|Chapter Title||THE GREAT TRIAL.|
|Newspaper Title||Cairns Post (Qld. : 1884 - 1893)|
|Trove Title||Hand and Ring|
I . CHAPTER XXVn. I
I THE GREAT TRIAL. I
OTOELLO. What dost thou think F
Iioo. Think, my ¡ord? OTHELLO. By heav'n, he echoes me,
As if there was some monster in his thought Too hideous to be shown."-OTHELLO.
Sibley was in a stir. Sibley was the central point of interest for the whole country. The great trial was in progress and the curiosity of the populace knew no bounds.
In a room of the hotel sat our two detec- tives. They had just come from the court- house. Both seemed inclined to talk, both showed an indisposition to open the conver- sation. A hesitation lay between them ; a certain thin veil of embarrassment that either one would have found it hard to explain, and yet which sufficed to make their intercourse a trifle uncertain in its character, though Hickory's look had lost none of its rude good humour, and Byrd's manner was the same mixture of easy nonchalance and quiet self-possession it had always been.
It was Hickory who spoke at last.
" Well, Byrd," was his suggestive excla-
" Well, Hickory," was the quiet reply.
" What do you think of the case so far ?"
"I think"-the words came somewhat slowly-" I think that it looks bad. Bad for the prisoner, I mean," he explained *;he next moment, with a quick flush.
"Your sympathies are evidently with Mansell," Hickory quietly remarked.
" Yes," was the slow reply. " Not that I think him innocent, or would turn a hair's breadth from tho truth to serve him."
" He is a a manly fellow," Hickory bluntly admitted, after a moment's puff at the pipo he was smoking. " Do you remember the peculiar straightforwardness of his look when he uttered his plea of ' Not guilty,' and the tone be used, too, so quiet, yet so emphatic? You could have heard a pin drop."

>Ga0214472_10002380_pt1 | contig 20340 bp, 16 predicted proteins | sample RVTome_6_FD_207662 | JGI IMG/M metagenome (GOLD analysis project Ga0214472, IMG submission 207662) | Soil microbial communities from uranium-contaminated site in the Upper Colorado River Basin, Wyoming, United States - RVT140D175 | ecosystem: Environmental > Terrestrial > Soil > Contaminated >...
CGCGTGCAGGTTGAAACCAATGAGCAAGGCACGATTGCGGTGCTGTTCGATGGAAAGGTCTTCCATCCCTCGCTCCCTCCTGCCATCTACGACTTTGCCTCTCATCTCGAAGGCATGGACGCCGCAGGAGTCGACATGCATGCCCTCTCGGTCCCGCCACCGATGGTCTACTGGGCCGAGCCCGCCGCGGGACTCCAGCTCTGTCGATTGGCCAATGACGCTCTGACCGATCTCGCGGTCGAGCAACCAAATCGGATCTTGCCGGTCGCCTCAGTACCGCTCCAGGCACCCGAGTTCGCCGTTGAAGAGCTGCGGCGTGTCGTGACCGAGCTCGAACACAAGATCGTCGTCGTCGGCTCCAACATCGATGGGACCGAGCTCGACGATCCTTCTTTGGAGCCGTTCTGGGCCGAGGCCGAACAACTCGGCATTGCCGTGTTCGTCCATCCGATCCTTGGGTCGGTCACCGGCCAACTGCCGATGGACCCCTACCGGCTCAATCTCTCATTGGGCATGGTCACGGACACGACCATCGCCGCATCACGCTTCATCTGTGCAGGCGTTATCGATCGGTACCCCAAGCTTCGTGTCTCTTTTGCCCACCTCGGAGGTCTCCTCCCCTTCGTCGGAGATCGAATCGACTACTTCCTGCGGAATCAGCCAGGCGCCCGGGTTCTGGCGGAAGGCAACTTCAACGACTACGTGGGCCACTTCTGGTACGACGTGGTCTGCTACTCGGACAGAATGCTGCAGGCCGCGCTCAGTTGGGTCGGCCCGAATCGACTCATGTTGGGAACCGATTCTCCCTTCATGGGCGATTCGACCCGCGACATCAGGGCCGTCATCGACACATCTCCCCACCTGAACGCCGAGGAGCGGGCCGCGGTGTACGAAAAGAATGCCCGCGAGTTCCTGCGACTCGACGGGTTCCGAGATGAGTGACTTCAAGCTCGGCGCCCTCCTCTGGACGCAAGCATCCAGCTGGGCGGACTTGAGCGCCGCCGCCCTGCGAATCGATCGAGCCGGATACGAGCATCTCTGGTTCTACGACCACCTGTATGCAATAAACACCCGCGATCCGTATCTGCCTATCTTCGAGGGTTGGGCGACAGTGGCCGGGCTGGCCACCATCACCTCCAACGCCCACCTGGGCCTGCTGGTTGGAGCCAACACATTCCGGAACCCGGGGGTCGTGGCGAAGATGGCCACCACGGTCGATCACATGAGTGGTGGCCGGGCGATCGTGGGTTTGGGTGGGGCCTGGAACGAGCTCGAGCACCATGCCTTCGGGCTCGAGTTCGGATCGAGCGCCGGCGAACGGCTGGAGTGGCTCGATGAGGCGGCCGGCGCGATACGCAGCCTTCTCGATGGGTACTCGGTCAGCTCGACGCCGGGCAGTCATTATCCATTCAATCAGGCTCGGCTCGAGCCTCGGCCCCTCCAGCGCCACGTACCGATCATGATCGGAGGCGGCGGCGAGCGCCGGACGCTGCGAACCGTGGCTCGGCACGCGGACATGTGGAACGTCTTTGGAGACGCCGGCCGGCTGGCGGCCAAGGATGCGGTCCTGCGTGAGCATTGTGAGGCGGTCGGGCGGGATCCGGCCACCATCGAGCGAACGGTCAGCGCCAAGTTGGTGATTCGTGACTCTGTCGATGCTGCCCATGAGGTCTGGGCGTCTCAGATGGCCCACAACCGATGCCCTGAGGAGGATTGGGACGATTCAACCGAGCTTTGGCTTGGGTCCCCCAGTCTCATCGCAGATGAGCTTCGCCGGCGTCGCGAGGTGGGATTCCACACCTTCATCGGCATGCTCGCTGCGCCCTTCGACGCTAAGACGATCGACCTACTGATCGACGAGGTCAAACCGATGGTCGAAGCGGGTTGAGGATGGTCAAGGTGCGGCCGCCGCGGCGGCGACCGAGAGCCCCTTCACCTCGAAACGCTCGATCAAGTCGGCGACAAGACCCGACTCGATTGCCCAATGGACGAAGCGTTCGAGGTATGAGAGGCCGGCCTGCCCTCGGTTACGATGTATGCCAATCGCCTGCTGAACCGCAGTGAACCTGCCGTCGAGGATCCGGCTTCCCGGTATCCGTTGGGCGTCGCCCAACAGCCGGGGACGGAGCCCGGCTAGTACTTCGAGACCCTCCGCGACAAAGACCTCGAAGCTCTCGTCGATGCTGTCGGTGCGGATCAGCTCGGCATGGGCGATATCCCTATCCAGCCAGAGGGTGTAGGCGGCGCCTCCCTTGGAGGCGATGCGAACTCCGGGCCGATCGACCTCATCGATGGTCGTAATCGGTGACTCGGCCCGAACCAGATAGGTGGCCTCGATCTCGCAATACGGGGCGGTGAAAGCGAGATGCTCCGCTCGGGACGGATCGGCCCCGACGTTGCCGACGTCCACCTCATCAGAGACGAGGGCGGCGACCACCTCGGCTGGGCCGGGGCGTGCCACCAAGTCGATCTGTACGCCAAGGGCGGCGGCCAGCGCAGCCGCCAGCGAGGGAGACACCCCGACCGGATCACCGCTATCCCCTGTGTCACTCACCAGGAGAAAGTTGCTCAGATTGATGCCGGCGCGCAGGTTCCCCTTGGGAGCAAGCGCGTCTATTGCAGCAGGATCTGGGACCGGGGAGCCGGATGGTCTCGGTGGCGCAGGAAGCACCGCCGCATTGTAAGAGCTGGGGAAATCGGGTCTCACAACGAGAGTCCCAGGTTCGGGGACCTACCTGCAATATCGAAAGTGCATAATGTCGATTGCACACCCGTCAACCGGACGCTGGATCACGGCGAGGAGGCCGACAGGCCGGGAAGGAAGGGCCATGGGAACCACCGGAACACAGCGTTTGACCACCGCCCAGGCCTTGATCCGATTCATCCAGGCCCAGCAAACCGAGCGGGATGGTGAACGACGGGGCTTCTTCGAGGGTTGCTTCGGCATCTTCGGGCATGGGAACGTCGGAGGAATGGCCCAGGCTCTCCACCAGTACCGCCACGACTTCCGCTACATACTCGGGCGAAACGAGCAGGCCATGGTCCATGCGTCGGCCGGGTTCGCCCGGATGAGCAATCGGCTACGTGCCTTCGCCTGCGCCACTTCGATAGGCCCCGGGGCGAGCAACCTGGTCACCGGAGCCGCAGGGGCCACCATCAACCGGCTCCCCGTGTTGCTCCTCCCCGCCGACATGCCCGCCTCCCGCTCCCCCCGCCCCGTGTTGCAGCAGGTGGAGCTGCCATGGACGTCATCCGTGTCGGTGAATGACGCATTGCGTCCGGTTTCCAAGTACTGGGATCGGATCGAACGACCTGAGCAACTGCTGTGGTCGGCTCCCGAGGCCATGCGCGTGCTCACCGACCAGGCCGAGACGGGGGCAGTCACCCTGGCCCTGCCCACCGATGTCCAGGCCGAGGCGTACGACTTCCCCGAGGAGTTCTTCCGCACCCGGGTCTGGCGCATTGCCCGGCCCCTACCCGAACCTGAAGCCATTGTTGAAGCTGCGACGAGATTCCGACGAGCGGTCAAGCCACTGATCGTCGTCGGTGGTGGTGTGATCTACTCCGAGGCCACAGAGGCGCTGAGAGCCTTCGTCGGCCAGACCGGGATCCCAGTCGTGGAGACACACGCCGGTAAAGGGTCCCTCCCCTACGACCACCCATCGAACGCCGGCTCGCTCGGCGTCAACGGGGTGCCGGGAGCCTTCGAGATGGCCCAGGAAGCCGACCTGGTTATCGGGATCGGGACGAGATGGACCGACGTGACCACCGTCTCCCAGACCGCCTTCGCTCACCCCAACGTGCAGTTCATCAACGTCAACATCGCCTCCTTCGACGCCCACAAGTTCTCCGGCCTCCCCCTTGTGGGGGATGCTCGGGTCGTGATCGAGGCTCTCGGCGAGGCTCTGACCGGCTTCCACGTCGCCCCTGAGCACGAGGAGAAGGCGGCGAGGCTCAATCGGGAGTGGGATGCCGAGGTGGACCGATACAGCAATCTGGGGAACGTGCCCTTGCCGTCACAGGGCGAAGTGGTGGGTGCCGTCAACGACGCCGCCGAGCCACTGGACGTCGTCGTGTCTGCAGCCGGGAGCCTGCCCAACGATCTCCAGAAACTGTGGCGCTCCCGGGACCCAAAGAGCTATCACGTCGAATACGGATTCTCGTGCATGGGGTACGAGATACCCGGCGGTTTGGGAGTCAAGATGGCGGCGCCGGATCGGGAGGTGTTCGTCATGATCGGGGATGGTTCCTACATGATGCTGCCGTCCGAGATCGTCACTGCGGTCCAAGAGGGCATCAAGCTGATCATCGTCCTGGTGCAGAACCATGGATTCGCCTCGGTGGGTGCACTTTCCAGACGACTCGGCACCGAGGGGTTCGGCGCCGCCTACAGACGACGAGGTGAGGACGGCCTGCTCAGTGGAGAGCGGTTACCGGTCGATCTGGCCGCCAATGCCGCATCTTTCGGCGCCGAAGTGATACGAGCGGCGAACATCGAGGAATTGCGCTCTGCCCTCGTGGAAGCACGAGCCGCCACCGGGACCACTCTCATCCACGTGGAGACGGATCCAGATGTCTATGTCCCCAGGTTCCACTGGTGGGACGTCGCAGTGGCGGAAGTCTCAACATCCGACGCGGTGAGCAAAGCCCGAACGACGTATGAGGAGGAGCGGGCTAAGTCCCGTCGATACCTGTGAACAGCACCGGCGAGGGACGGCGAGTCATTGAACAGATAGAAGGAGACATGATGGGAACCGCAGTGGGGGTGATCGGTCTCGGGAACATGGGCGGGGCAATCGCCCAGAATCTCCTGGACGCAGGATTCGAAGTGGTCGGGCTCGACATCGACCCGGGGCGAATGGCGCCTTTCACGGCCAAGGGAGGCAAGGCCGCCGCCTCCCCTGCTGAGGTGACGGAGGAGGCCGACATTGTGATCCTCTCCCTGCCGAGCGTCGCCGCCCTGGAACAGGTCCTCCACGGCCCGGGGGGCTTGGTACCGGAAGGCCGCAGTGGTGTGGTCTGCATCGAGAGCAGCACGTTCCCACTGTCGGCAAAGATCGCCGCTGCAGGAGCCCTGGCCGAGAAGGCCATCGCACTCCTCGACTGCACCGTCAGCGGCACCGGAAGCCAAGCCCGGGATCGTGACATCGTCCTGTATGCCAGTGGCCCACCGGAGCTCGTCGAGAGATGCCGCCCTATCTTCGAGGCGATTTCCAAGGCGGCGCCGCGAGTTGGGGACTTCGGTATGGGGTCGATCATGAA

" Yes," returned Mr, Byrd, with a quick contraction of his usually smooth brow.
" Have yon noticed," the other broke forth, after another puff, " a certain curious
air of disdain that he wears ?"
" Yes," was again the short reply.
" I wonder what it means ? " queried Hickory, carelessly, knocking the ashes out of his pipe.
Mr. Byrd flashed a quick askance look at his colleague from under his half-fallen lids,
but made no answer.
" It is not pride alone," resumed the rough-and-ready detective, half-musingly ; " though he's as proud as the best of 'em. Neither is it any sort of make-believe, or J wouldn't be caught by it. 'Tis-'tis what ? " And Hickory rubbed his nose with his thoughtful forefinger, and looked inquiringly at Mr. Byrd.
" How should I jenow ? " remarked the other, tossing his stiunp of a cigar into the fire. " Mr. ManseU is too deep a problem
" And Miss Dare too ? " *' And Miss Dare.
Silence followed this admission, which Hickory broke at last by observing :
" The day that sees her on the witness j stand will be interesting, eh ? "
I " It is not far off," declared Mr. Byrd.
"I think.she willi be called as a witness
"Have you noticed," began Hickory again, after another short interval of quiet contemplation, " that it is only when Miss Dare is present that Mansell wears the look of scorn I have just mentioned."
" Hickory," said Mr. Byrd, wheeling directly about in his chair, and, for the first time, surveying his coUeague squarely, " I have noticed this. That ever since the day she made her first appearance in the court- room, she has sat with her eyes fixed earnestly upon the prisoner, and that he has I never answered her look by so much as a
glance in her direction. This hos but one explanation as I take it. He never forgets that it is through her ho has been brought
to trial for his Ufe."
Mr. Byrd uttered this very distinctly, and with a decided emphasis. But the impervious Hickory only settled himself farther back ir his chair, and, stretching his feet out toward the fire remarked dryly :
"Perhaps I am not much of a judge ot human nature, but I should have said non that this ManseU was not a man to treat hei contemptuously for that. Rage he might show or hatred, but this quiet ignoring ol her presence seems a little too dignified foi a criminal facing a person he has everj reason to believe is convinced of his guilt."
" Ordinary rules don't apply to this man.
Neither you nor I can sound his nature. Anc if he displays contempt, it is because he is
of the sort to feel it for the woman who has betrayed him."
" You make him out mean-spirited, then
as weU as wicked ? "
TO BB CONTINUED.